The Comox Valley Sewage Commission endorsed a design-build component of a complex and costly conveyance project to replace the Courtenay Pump Station, and to upgrade Jane Place and K’ómoks First Nation pump stations. A new sanitary sewer forcemain will also be installed.
The project is estimated to cost $82 million.
The CVRD says the project is essential for the future of the sewer system, to protect the environment, and to support institutions and businesses that rely on the service.
At the Feb. 22 meeting, Courtenay director Doug Hillian asked about the rationale for only testing the acoustic leak detection once a year. Kris La Rose, senior manager of water/wastewater services, said there is some “operational complexity” to undertaking the test, considering the shift to gravity flow through the area. The test is also an expensive undertaking.
Commission members directed staff to complete negotiations with the Town of Comox about embedding the final alignment for the project through the town.
•The commission was also updated about plans to extend sewer services to the south of Courtenay.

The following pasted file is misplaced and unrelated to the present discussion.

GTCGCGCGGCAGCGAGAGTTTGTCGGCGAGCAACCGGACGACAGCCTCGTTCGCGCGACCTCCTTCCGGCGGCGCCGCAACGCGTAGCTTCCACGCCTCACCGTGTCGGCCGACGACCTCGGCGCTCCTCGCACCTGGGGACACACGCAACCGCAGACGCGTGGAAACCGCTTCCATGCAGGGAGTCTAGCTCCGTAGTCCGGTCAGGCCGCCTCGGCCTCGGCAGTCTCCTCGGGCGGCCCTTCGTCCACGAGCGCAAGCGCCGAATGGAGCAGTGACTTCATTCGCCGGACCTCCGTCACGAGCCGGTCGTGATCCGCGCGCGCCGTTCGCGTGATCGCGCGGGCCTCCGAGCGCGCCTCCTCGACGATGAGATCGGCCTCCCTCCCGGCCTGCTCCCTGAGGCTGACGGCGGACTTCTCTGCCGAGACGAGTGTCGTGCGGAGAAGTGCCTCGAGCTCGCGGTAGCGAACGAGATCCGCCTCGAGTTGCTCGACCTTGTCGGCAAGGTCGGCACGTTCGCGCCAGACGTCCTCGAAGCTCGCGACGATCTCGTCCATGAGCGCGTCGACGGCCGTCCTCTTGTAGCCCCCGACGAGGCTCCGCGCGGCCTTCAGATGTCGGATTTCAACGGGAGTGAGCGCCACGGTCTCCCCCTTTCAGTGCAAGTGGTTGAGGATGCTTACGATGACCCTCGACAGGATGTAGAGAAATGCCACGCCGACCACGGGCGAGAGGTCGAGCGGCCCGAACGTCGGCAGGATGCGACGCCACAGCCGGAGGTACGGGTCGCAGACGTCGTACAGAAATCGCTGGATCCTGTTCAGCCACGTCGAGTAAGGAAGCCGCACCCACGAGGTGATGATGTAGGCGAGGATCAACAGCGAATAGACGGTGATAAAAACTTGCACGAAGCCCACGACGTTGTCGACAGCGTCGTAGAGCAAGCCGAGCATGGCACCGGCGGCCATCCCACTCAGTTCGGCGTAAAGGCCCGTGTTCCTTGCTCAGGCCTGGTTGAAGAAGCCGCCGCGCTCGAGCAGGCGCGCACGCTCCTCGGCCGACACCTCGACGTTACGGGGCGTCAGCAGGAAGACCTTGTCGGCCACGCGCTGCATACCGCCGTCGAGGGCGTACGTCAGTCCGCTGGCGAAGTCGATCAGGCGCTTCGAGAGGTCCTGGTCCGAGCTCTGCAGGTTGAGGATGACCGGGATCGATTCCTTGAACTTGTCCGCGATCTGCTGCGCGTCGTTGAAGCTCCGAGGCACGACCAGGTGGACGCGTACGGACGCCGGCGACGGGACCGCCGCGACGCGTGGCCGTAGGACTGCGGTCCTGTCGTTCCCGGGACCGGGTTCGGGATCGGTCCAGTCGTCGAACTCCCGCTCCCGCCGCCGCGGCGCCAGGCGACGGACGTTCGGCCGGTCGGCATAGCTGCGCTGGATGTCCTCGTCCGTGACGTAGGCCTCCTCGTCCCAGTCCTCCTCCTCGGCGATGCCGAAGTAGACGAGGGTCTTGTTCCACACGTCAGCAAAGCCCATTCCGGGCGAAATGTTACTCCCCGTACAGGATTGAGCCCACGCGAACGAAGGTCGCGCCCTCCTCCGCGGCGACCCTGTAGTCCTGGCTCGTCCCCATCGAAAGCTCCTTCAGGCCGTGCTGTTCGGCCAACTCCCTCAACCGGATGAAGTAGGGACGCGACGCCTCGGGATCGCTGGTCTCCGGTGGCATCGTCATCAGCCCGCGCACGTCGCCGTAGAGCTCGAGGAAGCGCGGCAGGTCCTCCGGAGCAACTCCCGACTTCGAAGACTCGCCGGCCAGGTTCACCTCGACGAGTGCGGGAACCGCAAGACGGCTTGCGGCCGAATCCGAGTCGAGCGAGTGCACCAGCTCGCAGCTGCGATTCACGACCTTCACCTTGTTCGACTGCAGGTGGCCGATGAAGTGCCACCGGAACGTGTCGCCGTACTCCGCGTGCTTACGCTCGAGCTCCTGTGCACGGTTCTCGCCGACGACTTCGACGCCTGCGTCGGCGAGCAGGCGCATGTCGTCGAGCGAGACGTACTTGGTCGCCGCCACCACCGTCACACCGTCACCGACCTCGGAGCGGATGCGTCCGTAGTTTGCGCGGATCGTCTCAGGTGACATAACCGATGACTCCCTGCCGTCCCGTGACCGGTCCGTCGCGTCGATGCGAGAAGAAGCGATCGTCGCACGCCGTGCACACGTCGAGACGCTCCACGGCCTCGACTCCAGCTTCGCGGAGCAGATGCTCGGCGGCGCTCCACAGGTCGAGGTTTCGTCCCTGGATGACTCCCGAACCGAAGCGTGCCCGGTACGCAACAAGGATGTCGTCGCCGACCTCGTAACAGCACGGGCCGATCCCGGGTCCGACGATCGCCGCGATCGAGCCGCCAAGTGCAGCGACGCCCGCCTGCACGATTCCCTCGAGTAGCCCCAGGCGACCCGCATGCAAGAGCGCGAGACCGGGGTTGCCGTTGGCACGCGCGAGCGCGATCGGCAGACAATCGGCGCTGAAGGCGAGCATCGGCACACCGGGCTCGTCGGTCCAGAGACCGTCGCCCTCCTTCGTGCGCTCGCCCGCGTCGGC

The district has submitted a federal grant application to help fund the Sewer Extension South Project, which aims to connect Royston and Union Bay to the Comox Valley Sewer Service. Aging or unmaintained septic systems in both communities are creating environmental and health risks in Baynes Sound.
Project costs, including wastewater collection infrastructure to service Royston, Union Bay and Kilmarnock, are estimated at more than $65 million. Costs are “high and above allowable funding limits,” a staff report says. The district hopes to secure about $27 million through the Investing in Canada Infrastructure Program.
“Community interest for this project remains high,” said Marc Rutten, general manager of engineering services. “However, project costs are an important concern for residents. If a grant can be obtained and a successful project implemented, wastewater from the south will be pumped up and treated at the Comox Valley Water Pollution Control Centre.”
The CVRD will continue to update the community over the coming months.
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